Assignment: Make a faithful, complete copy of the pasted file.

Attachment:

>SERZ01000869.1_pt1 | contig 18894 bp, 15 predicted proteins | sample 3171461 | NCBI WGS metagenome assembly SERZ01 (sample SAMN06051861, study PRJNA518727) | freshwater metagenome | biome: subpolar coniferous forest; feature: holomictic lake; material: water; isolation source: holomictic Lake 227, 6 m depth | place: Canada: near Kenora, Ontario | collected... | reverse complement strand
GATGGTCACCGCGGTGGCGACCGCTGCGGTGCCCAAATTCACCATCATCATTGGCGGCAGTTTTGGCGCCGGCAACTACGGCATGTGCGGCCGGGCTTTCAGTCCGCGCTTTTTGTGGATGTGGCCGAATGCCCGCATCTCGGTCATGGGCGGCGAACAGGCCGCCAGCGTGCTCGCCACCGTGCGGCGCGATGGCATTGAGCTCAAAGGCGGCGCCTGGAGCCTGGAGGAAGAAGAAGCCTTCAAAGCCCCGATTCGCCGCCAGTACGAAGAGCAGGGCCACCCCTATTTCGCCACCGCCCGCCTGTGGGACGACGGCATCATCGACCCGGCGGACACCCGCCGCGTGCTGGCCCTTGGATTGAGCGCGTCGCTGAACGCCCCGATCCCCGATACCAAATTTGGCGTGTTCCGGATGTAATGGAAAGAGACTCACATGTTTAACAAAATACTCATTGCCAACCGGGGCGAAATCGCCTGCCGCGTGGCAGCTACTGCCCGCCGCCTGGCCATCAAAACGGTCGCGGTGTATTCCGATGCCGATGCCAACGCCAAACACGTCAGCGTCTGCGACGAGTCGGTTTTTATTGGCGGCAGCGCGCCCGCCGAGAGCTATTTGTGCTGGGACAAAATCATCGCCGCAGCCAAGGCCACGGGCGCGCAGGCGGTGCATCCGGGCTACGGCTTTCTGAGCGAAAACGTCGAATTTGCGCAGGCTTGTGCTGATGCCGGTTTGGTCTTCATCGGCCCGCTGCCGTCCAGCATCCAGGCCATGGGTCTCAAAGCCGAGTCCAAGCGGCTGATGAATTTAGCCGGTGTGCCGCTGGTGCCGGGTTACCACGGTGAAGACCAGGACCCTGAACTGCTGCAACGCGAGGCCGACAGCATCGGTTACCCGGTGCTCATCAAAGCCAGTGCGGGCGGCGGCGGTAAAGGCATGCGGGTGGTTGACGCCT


>SERZ01000869.1_pt1 | contig 18894 bp, 15 predicted proteins | sample 3171461 | NCBI WGS metagenome assembly SERZ01 (sample SAMN06051861, study PRJNA518727) | freshwater metagenome | biome: subpolar coniferous forest; feature: holomictic lake; material: water; isolation source: holomictic Lake 227, 6 m depth | place: Canada: near Kenora, Ontario | collected... | reverse complement strand
GATGGTCACCGCGGTGGCGACCGCTGCGGTGCCCAAATTCACCATCATCATTGGCGGCAGTTTTGGCGCCGGCAACTACGGCATGTGCGGCCGGGCTTTCAGTCCGCGCTTTTTGTGGATGTGGCCGAATGCCCGCATCTCGGTCATGGGCGGCGAACAGGCCGCCAGCGTGCTCGCCACCGTGCGGCGCGATGGCATTGAGCTCAAAGGCGGCGCCTGGAGCCTGGAGGAAGAAGAAGCCTTCAAAGCCCCGATTCGCCGCCAGTACGAAGAGCAGGGCCACCCCTATTTCGCCACCGCCCGCCTGTGGGACGACGGCATCATCGACCCGGCGGACACCCGCCGCGTGCTGGCCCTTGGATTGAGCGCGTCGCTGAACGCCCCGATCCCCGATACCAAATTTGGCGTGTTCCGGATGTAATGGAAAGAGACTCACATGTTTAACAAAATACTCATTGCCAACCGGGGCGAAATCGCCTGCCGCGTGGCAGCTACTGCCCGCCGCCTGGCCATCAAAACGGTCGCGGTGTATTCCGATGCCGATGCCAACGCCAAACACGTCAGCGTCTGCGACGAGTCGGTTTTTATTGGCGGCAGCGCGCCCGCCGAGAGCTATTTGTGCTGGGACAAAATCATCGCCGCAGCCAAGGCCACGGGCGCGCAGGCGGTGCATCCGGGCTACGGCTTTCTGAGCGAAAACGTCGAATTTGCGCAGGCTTGTGCTGATGCCGGTTTGGTCTTCATCGGCCCGCTGCCGTCCAGCATCCAGGCCATGGGTCTCAAAGCCGAGTCCAAGCGGCTGATGAATTTAGCCGGTGTGCCGCTGGTGCCGGGTTACCACGGTGAAGACCAGGACCCTGAACTGCTGCAACGCGAGGCCGACAGCATCGGTTACCCGGTGCTCATCAAAGCCAGTGCGGGCGGCGGCGGTAAAGGCATGCGGGTGGTTGACGCCT